# How do you differentiate 2x-y=y^2-x^2/y?

##### 1 Answer
Oct 12, 2016

Use implicit differentiation. (Please see the explanation)

$\frac{\mathrm{dy}}{\mathrm{dx}} = 2 \frac{x + y}{3 {y}^{2} + 2 y - 2 x}$

#### Explanation:

The process is called implicit differentiation.

Multiply both sides by -y:

$- 2 x y + {y}^{2} = - {y}^{3} + {x}^{2}$

Move all of the terms containing y to the left side:

${y}^{3} + {y}^{2} - 2 x y = {x}^{2}$

Differentiate remembering that $\frac{\mathrm{df} \left(y\right)}{\mathrm{dx}} = \left(\frac{\mathrm{df} \left(y\right)}{\mathrm{dy}}\right) \left(\frac{\mathrm{dy}}{\mathrm{dx}}\right)$:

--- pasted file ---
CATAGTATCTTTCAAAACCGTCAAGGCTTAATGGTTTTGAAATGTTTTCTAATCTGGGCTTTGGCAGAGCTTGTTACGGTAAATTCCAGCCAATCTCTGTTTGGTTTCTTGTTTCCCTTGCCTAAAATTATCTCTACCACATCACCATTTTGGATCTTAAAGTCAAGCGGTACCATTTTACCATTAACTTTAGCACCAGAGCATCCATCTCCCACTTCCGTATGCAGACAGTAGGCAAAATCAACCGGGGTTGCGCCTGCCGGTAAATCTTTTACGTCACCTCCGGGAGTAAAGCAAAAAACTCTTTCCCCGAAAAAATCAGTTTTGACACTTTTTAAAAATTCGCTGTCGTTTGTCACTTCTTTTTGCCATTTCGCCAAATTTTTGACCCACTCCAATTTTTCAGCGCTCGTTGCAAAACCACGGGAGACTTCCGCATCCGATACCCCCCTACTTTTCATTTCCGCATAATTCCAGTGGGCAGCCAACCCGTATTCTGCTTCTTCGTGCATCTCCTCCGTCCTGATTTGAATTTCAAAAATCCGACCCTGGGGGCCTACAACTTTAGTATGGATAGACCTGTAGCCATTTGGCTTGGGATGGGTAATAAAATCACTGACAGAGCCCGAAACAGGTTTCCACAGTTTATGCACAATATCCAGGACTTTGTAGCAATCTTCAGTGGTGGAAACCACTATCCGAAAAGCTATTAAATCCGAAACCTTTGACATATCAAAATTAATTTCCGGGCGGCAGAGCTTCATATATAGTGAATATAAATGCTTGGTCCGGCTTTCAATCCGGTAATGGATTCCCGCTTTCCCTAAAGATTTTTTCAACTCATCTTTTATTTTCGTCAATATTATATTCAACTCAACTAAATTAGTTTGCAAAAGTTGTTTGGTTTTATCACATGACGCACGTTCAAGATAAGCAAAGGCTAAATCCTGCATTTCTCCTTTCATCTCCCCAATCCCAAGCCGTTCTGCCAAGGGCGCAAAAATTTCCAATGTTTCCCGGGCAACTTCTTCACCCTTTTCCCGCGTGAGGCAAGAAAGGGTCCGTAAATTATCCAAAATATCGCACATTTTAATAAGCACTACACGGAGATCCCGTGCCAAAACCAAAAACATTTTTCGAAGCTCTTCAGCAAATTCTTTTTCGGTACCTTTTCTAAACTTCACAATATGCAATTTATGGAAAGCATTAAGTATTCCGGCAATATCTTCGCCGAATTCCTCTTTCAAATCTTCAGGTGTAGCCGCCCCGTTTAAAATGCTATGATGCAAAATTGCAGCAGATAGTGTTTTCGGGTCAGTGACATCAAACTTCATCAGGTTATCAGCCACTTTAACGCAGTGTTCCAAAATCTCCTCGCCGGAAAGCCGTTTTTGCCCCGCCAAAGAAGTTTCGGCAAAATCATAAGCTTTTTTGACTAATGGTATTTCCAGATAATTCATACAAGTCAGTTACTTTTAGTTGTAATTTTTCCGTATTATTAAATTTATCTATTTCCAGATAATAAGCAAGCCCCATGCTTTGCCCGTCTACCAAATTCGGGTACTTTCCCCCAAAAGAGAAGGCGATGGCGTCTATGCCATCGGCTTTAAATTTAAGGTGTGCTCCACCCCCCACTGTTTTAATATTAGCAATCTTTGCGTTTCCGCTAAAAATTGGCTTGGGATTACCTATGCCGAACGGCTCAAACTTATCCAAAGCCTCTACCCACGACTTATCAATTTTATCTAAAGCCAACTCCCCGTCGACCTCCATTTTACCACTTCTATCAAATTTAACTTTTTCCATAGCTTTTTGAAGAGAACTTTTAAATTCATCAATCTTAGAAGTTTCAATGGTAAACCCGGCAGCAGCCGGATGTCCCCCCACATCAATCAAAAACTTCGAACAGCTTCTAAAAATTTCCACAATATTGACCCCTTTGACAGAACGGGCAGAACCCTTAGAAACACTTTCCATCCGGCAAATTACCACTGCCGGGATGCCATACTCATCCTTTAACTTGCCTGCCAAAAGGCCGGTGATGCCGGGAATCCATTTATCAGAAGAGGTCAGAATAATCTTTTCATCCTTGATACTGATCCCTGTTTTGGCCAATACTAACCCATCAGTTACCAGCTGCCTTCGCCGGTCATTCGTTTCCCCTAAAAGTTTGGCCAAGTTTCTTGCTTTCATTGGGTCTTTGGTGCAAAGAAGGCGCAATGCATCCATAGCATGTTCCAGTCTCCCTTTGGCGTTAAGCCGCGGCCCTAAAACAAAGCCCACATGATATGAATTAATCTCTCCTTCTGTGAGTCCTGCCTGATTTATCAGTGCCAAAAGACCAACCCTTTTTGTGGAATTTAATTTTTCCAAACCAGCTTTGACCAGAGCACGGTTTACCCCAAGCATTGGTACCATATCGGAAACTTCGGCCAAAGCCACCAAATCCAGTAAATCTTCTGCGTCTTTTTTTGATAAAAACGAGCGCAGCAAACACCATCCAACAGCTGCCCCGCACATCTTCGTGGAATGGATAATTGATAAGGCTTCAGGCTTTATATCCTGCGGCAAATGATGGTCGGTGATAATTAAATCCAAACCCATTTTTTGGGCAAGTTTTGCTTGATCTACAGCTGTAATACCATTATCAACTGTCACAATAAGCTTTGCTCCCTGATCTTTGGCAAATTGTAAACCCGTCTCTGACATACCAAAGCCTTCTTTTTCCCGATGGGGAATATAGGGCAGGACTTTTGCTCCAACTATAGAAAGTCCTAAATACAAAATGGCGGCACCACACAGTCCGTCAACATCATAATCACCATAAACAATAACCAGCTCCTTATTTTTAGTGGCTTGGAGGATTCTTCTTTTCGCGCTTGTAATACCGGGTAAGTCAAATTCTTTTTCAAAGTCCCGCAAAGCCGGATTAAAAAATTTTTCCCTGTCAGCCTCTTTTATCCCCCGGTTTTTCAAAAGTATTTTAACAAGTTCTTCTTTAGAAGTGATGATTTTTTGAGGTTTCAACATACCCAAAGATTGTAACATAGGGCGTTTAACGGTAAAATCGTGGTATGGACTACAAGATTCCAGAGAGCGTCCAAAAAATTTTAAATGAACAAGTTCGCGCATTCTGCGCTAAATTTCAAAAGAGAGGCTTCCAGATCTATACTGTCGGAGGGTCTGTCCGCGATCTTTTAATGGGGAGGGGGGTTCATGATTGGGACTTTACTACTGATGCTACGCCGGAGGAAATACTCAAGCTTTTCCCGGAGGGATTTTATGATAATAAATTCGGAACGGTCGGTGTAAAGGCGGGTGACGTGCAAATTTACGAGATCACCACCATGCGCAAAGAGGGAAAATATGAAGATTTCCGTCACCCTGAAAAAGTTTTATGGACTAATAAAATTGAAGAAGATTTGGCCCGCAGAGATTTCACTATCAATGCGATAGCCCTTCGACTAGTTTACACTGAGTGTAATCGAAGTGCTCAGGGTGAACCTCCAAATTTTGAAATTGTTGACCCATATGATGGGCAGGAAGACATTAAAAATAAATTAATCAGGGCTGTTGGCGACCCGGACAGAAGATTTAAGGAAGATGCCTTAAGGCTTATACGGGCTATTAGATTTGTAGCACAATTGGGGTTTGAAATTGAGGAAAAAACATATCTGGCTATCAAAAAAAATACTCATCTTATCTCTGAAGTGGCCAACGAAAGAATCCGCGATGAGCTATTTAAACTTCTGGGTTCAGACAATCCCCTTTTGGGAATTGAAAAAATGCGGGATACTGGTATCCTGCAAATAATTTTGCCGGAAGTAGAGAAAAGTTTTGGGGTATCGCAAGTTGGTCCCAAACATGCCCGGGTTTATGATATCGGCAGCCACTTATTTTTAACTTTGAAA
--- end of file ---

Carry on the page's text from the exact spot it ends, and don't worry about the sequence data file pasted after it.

$3 {y}^{2} \left(\frac{\mathrm{dy}}{\mathrm{dx}}\right) + 2 y \left(\frac{\mathrm{dy}}{\mathrm{dx}}\right) - 2 y - 2 x \left(\frac{\mathrm{dy}}{\mathrm{dx}}\right) = 2 x$

Note: Differentiation of the term $- 2 x y$ required the use of the product rule $\left(g h\right) ' = g ' h + g h '$ where $g = - 2 x , g ' = - 2 , h = y \mathmr{and} h ' = \frac{\mathrm{dy}}{\mathrm{dx}}$

Move all of the terms NOT containing $\frac{\mathrm{dy}}{\mathrm{dx}}$ to the right:

$3 {y}^{2} \left(\frac{\mathrm{dy}}{\mathrm{dx}}\right) + 2 y \left(\frac{\mathrm{dy}}{\mathrm{dx}}\right) - 2 x \left(\frac{\mathrm{dy}}{\mathrm{dx}}\right) = 2 x + 2 y$

Factor out $\frac{\mathrm{dy}}{\mathrm{dx}}$:

$\left(3 {y}^{2} + 2 y - 2 x\right) \left(\frac{\mathrm{dy}}{\mathrm{dx}}\right) = 2 x + 2 y$

Divide both sides by $\left(3 {y}^{2} + 2 y - 2 x\right)$:

$\frac{\mathrm{dy}}{\mathrm{dx}} = 2 \frac{x + y}{3 {y}^{2} + 2 y - 2 x}$